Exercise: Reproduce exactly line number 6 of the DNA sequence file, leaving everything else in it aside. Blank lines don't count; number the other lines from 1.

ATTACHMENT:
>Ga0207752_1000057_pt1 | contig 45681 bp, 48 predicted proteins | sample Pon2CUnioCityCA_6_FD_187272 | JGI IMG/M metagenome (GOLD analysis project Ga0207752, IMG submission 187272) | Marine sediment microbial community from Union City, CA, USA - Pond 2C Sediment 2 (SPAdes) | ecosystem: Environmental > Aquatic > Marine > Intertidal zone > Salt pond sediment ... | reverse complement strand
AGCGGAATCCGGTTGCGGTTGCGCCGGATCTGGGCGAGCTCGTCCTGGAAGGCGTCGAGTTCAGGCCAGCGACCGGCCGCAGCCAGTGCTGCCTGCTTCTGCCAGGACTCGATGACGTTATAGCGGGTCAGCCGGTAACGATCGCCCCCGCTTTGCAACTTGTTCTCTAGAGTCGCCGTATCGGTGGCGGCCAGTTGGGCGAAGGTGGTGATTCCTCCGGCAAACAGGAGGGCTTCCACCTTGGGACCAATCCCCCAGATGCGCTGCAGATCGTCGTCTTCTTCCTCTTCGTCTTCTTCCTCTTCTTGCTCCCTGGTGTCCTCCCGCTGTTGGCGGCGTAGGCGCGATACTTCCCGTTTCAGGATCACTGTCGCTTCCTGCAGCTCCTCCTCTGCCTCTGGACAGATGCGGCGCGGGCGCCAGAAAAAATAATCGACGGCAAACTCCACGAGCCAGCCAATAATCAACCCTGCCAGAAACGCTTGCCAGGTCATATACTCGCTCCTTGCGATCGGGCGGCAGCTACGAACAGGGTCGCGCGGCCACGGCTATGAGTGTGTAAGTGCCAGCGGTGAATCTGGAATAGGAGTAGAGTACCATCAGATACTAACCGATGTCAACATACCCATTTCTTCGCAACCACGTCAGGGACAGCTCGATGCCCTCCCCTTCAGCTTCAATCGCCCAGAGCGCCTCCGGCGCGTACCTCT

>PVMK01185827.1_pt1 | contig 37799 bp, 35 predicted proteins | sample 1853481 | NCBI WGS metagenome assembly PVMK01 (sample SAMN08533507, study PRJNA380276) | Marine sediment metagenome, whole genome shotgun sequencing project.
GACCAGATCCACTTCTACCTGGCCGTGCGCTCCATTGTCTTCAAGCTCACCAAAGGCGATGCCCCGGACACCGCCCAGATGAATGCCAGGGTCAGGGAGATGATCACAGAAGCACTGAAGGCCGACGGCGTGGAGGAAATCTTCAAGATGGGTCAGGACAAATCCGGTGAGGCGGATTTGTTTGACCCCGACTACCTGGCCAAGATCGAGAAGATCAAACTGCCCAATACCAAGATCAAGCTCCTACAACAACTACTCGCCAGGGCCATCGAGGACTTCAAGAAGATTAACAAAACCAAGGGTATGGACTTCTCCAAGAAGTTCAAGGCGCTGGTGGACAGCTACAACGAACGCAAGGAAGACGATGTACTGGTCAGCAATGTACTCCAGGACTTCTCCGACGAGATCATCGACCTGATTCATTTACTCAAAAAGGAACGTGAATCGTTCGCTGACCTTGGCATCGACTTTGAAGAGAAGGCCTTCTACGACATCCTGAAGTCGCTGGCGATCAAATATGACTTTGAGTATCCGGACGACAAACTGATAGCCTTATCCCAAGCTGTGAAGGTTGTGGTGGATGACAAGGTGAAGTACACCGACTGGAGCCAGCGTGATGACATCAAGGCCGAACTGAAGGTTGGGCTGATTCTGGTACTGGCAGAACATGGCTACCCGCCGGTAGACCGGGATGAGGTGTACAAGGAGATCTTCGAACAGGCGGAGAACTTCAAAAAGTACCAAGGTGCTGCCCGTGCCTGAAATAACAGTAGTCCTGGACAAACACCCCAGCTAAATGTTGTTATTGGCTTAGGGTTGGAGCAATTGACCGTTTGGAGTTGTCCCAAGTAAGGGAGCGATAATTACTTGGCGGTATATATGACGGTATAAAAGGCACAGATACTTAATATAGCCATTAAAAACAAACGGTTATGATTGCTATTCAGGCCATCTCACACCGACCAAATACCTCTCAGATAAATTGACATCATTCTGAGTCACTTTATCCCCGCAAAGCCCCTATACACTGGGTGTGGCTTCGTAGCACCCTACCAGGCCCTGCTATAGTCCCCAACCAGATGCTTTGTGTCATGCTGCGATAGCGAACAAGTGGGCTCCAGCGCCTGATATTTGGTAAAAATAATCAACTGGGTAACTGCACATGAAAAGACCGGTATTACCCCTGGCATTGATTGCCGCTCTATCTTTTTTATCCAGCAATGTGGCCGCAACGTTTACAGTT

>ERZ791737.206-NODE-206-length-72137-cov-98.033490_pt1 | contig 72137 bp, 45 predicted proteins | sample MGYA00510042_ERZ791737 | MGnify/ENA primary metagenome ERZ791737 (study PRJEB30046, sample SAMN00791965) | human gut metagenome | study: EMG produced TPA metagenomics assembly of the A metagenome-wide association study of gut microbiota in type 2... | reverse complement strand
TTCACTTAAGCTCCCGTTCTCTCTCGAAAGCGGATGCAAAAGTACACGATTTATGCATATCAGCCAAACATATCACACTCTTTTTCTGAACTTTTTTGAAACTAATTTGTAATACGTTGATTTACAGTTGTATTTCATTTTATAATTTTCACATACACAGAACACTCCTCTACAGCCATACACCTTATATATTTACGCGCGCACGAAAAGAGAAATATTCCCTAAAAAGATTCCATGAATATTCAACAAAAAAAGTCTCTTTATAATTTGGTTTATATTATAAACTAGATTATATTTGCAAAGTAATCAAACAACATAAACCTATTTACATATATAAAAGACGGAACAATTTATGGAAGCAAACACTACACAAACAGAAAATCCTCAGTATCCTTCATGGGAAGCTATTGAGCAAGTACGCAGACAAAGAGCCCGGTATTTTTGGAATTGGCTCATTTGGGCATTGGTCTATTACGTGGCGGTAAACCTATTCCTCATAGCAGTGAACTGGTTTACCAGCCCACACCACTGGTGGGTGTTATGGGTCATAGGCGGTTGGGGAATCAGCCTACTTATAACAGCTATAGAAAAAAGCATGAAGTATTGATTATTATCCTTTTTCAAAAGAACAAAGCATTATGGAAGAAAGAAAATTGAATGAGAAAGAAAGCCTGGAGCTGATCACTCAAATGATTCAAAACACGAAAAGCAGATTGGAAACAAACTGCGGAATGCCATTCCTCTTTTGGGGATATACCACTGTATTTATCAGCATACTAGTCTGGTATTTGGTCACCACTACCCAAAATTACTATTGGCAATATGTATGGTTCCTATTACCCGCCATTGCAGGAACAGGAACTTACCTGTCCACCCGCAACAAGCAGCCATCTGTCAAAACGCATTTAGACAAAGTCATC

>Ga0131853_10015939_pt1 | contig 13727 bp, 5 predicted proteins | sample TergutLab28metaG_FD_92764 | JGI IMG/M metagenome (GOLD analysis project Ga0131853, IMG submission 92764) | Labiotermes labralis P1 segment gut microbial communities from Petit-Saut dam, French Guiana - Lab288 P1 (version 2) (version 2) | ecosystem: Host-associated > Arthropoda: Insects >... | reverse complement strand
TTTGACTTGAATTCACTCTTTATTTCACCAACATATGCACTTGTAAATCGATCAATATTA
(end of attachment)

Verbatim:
TTCACTTAAGCTCCCGTTCTCTCTCGAAAGCGGATGCAAAAGTACACGATTTATGCATATCAGCCAAACATATCACACTCTTTTTCTGAACTTTTTTGAAACTAATTTGTAATACGTTGATTTACAGTTGTATTTCATTTTATAATTTTCACATACACAGAACACTCCTCTACAGCCATACACCTTATATATTTACGCGCGCACGAAAAGAGAAATATTCCCTAAAAAGATTCCATGAATATTCAACAAAAAAAGTCTCTTTATAATTTGGTTTATATTATAAACTAGATTATATTTGCAAAGTAATCAAACAACATAAACCTATTTACATATATAAAAGACGGAACAATTTATGGAAGCAAACACTACACAAACAGAAAATCCTCAGTATCCTTCATGGGAAGCTATTGAGCAAGTACGCAGACAAAGAGCCCGGTATTTTTGGAATTGGCTCATTTGGGCATTGGTCTATTACGTGGCGGTAAACCTATTCCTCATAGCAGTGAACTGGTTTACCAGCCCACACCACTGGTGGGTGTTATGGGTCATAGGCGGTTGGGGAATCAGCCTACTTATAACAGCTATAGAAAAAAGCATGAAGTATTGATTATTATCCTTTTTCAAAAGAACAAAGCATTATGGAAGAAAGAAAATTGAATGAGAAAGAAAGCCTGGAGCTGATCACTCAAATGATTCAAAACACGAAAAGCAGATTGGAAACAAACTGCGGAATGCCATTCCTCTTTTGGGGATATACCACTGTATTTATCAGCATACTAGTCTGGTATTTGGTCACCACTACCCAAAATTACTATTGGCAATATGTATGGTTCCTATTACCCGCCATTGCAGGAACAGGAACTTACCTGTCCACCCGCAACAAGCAGCCATCTGTCAAAACGCATTTAGACAAAGTCATC